_MG_0214

If I had any complaint, it was the structural integrity of the slice. With such a soft crust, it tended to flop down beneath the meat and sauce, spilling its contents before making it to my mouth. I'd advise folding the slice to get around this.

On my second visit, I went with a less meaty option, the Brussels Sprouts & Speck:

IMG_1226

The leaves of the sprouts blistered and charred along with patches of crust and the thin edges of the speck. Prominent in the layers of flavors was the pungent grated parmesan that laid in the crevices throughout the pizza.

The biggest issue with Motorino is that they still lack a liquor license, so you'll have to wash down your meal with a tangy Italian orange soda. Up until a week or two ago, they were BYOB, but the idiots at the State Liquor Authority have begun cracking down, despite the fact that it's their needless bureaucracy that's stopping them from selling their own booze.

Either way, I'll be back, but one day I hope to have a nice glass of wine with it.

March 26, 2009

Bar Olivino

_MG_2854

This wine bar on Fulton Street in Clinton Hill initially seems redundant so close to Stonehome, not 10 blocks away. But with all its success, Stonehome is much more of a restaurant these days than a bar and can be hard to get into sometimes. It also doesn't keep late night bar hours, frustrating the urge for that last glass or two before calling it a night.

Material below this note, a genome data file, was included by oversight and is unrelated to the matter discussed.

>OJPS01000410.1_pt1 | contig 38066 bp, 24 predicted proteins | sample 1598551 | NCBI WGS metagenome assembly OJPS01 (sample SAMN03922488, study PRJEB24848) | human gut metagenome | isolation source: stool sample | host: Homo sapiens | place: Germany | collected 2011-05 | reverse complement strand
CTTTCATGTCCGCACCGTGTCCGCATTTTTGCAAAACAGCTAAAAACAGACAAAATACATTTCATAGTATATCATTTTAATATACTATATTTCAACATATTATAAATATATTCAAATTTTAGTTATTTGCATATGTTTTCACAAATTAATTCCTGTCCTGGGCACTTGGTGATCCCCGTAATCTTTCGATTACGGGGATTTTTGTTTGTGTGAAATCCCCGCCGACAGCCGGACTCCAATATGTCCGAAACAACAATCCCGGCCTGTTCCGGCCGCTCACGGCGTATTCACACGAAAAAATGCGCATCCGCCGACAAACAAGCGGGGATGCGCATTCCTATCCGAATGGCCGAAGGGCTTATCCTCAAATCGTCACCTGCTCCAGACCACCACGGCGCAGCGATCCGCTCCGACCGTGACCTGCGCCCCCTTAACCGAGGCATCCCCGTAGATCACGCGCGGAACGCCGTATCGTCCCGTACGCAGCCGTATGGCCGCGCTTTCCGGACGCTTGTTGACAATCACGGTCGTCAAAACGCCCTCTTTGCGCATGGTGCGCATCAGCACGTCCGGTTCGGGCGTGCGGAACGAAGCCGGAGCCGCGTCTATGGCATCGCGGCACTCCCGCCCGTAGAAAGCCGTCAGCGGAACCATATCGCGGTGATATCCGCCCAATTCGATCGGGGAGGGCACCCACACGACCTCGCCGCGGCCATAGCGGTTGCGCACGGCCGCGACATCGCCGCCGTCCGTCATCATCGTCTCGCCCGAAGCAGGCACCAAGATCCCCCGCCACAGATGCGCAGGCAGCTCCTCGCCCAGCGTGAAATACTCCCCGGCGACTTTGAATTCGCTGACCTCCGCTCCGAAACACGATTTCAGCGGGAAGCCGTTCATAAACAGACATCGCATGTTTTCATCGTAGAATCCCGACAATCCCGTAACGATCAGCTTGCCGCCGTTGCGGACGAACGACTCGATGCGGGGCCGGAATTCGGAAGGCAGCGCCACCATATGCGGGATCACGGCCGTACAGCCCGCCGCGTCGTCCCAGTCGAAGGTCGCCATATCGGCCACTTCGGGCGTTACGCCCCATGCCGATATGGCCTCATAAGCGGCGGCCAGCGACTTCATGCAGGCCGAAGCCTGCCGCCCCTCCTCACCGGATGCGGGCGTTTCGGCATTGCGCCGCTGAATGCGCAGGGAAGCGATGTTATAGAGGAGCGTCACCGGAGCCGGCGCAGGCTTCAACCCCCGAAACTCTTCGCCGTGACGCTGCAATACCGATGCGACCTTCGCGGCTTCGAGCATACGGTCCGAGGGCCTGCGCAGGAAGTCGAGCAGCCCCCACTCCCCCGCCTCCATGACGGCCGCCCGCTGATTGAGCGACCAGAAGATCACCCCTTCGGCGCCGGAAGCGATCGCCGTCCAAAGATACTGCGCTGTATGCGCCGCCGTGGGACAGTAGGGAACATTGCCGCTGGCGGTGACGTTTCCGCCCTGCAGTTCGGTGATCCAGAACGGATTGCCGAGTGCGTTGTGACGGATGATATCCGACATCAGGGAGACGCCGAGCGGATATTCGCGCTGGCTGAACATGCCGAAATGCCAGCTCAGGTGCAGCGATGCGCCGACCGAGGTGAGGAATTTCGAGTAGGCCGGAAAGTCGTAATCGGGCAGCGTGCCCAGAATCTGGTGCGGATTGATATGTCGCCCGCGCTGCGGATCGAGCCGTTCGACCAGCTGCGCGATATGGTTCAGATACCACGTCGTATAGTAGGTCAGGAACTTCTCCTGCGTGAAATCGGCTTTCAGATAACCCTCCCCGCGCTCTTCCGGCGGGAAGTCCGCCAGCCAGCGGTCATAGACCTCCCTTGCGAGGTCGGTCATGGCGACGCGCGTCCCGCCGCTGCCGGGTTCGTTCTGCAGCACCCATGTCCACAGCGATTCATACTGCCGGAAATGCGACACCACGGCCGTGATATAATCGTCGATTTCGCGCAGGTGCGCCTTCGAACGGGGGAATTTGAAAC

Conversely, Bar Olivino, the small drinking outlet of the Olivino wine shop is all bar.

I love the concept, which is basically a Comptoir: A small space, a convivial atmosphere, a couple meat and cheese snacks and most importantly wine. It's certainly small, the place could just barely fit two dozen customers. The snacks are minimal and the atmosphere is fun, whether mellow and quiet on a Sunday evening or festive and hopping as it was on a recent visit with Tammi. When the party is going, the windows fog up and wine flows like water.

At one end of the bar or another, you'll usually find Katrine, the proprietress bending elbows with friends or just quietly enjoying the revelry.